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Introduction to Scripting InDesign

Volume Number: 22 (2006)
Issue Number: 11
Column Tag: AppleScript Essentials

Introduction to Scripting InDesign

by Benjamin S. Waldie

In last month's column, we discussed scripting page layout applications in order to automate your desktop publishing workflow. Specifically, we focused on getting started with scripting QuarkXPress <>. This month, we will be discussing another popular and well-known page layout application, Adobe InDesign <>.

Getting Started

Before we begin scripting InDesign, I'd like to briefly discuss InDesign's AppleScript support. When you open InDesign's dictionary for the first time, one of the things you may notice is that it is quite long. See figure 1.

Figure 1. InDesign's AppleScript Dictionary

InDesign contains extensive AppleScript support for automating almost anything that you can do manually. Sure, you may come across a feature here and there that doesn't have corresponding AppleScript support. However, these situations are certainly few and far between. Furthermore, InDesign's AppleScript support is constantly being revised, improved, and expanded with each new release of the application, so it just keeps on getting better.

Working with Documents

Within InDesign, you will most likely want to automate tasks that involve documents, so that is what we will focus on here. If you need to automate books, you are encouraged to explore InDesign's dictionary for the functionality you require.

Referring to Documents

A document is referenced using the document class, which can be found in the Basics Suite, in InDesign's dictionary. Documents may be referenced using their index (front to back positioning) or by their name. The following example code demonstrates how a document would be referenced using its index.

tell application "Adobe InDesign CS2"
   tell document 1
      -- Do something
   end tell
end tell

Similarly, the following code would reference a document by its name.

tell application "Adobe InDesign CS2"
   tell document "My Document.indd"
      -- Do something
   end tell
end tell

In most cases, unless you will always only have one document opened in InDesign, it is usually the safest to refer to a document by its name. This way, if the front to back positioning of a document changes, your script will continue to target the correct document.

Throughout this month's column, however, we will be referring to documents by their index. Specifically, we will reference document 1, which will refer to the frontmost document. Another way to target the frontmost document is to reference the active document property of the application class. For example:

tell application "Adobe InDesign CS2"
   tell active document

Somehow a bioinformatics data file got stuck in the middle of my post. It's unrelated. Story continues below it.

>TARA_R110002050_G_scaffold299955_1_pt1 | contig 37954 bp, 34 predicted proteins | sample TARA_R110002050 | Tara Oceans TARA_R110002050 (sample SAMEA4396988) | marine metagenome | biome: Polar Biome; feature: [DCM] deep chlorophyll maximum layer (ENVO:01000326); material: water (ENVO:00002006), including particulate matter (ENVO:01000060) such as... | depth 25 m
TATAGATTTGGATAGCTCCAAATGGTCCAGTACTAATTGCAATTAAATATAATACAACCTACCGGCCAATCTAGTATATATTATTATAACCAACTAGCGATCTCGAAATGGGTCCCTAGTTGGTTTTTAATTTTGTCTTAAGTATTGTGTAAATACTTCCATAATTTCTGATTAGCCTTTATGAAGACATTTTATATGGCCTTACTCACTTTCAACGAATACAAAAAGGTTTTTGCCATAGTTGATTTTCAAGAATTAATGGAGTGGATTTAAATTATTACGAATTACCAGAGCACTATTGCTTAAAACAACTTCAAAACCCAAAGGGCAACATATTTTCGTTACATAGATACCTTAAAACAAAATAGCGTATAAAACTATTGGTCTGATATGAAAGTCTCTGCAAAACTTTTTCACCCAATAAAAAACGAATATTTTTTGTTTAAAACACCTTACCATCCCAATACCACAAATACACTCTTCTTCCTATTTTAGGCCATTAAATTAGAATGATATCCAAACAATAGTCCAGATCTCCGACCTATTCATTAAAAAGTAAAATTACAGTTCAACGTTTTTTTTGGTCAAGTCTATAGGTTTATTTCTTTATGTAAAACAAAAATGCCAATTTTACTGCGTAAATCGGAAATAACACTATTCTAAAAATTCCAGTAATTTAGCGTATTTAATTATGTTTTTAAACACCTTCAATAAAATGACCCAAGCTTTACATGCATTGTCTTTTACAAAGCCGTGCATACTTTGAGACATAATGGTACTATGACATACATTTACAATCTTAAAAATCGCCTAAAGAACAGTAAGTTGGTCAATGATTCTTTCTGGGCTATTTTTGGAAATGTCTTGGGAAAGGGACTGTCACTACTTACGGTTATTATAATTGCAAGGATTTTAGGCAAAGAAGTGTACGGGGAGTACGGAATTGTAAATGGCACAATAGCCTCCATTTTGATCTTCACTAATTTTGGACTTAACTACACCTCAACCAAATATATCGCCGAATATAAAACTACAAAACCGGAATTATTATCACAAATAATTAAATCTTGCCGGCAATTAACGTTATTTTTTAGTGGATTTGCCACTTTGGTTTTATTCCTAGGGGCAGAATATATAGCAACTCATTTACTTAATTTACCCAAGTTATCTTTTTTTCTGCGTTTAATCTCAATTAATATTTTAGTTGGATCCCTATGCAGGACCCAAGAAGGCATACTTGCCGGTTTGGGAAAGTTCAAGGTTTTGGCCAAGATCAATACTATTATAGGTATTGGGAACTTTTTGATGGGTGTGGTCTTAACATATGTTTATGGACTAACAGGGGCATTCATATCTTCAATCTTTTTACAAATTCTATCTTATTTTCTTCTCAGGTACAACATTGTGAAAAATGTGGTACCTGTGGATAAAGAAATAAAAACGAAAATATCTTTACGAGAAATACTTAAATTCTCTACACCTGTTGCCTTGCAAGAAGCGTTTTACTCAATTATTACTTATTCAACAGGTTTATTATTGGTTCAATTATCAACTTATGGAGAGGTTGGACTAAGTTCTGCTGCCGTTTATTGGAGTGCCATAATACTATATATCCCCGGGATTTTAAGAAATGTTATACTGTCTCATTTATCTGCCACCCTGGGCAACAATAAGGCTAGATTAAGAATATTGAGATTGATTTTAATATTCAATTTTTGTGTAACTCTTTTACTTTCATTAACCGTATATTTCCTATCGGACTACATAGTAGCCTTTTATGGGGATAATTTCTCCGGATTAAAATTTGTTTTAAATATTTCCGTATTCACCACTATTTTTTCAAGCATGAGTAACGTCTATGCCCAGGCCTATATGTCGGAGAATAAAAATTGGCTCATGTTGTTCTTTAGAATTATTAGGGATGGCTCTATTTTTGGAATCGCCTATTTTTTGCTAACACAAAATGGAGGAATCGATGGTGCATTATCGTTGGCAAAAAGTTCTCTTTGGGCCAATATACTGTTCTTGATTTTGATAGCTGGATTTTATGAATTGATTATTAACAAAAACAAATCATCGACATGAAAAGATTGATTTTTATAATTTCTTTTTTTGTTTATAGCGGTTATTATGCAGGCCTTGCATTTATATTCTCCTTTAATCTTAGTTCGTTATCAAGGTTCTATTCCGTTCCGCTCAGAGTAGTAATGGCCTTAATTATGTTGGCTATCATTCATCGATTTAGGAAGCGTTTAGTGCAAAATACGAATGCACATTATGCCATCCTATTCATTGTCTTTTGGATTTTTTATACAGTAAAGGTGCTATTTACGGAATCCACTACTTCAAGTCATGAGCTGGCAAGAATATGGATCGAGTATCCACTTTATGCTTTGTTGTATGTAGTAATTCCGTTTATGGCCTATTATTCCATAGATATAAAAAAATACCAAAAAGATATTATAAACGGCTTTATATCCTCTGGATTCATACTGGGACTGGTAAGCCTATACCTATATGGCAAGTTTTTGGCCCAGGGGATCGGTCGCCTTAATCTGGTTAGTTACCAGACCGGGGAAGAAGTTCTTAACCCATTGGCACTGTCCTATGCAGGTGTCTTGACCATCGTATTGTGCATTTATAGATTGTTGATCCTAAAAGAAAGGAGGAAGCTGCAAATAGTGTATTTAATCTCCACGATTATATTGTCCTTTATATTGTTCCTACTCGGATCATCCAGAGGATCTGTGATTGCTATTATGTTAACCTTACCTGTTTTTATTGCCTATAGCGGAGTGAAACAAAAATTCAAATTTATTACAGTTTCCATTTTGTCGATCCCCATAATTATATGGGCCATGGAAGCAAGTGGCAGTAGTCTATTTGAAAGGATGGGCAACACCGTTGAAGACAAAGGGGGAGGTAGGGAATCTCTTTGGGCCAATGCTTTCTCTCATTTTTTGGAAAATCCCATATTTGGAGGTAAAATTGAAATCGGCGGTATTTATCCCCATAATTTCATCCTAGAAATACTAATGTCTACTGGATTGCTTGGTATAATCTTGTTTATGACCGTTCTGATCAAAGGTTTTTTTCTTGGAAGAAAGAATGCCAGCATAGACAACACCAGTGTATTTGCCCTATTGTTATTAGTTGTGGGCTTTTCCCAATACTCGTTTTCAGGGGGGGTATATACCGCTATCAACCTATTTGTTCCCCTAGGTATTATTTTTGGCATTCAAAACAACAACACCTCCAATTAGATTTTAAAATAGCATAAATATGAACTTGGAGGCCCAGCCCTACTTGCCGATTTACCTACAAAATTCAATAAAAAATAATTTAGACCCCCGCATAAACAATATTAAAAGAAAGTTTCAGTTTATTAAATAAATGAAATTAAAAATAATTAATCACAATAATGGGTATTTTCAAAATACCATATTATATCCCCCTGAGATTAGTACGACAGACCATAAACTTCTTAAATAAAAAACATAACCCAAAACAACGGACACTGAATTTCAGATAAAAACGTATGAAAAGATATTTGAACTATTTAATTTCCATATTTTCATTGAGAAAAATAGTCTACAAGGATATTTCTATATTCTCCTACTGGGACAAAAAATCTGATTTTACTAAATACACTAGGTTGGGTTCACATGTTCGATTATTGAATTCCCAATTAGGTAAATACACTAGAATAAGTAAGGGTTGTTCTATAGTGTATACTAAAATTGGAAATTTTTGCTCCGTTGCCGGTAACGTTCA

-- Do something
   end tell
end tell

Checking for the Existence of a Document

Before your AppleScript begins interacting with a document, it is often a good idea to make sure that the document exists. This may be done using the exists command, as follows.

tell application "Adobe InDesign CS2"
   document 1 exists
end tell
--> true

As the example code above demonstrates, the result of the exists command is a true or false Boolean value indicating whether or not the document exists.

Creating Documents

Depending on your workflow, you may not need to work within an existing document, but within a new document. To create a new document via AppleScript, use the make command, as demonstrated below.

tell application "Adobe InDesign CS2"
   make new document
end tell
--> document "Untitled-1" of application "Adobe InDesign CS2"

The result of the make command is a reference to the newly created document, which may be placed in a variable and referenced later in order to perform additional tasks within the document.

Please note that in the example code above, we did not specify the size of the document to be created. In this situation, the document would be created using InDesign's default document size. To specify a size for the document, you may optionally specify values for the page width and page height properties, which are actually properties of the document preferences property of the document class. Here is an example of how this would be done:

tell application "Adobe InDesign CS2"
   make new document with properties {document preferences:{page width:8.5, page height:11}}
end tell
--> document "Untitled-1" of application "Adobe InDesign CS2"

Again, make note of the example code above. Here, although we have specified a size for the document, we have not specified unit of measurement, i.e. inches, points, centimeters, millimeters, etc. Because of this, the default unit of measurement will be used when creating the document. In other words, if InDesign's default unit of measurement is set to inches, then an 8.5" x 11" document would be created.

You may optionally choose to specify the unit of measurement when creating the document, as demonstrated below.

tell application "Adobe InDesign CS2"
   make new document with properties {document preferences:{page width:"8.5in", page height:"11in"}}
end tell
--> document "Untitled-1" of application "Adobe InDesign CS2"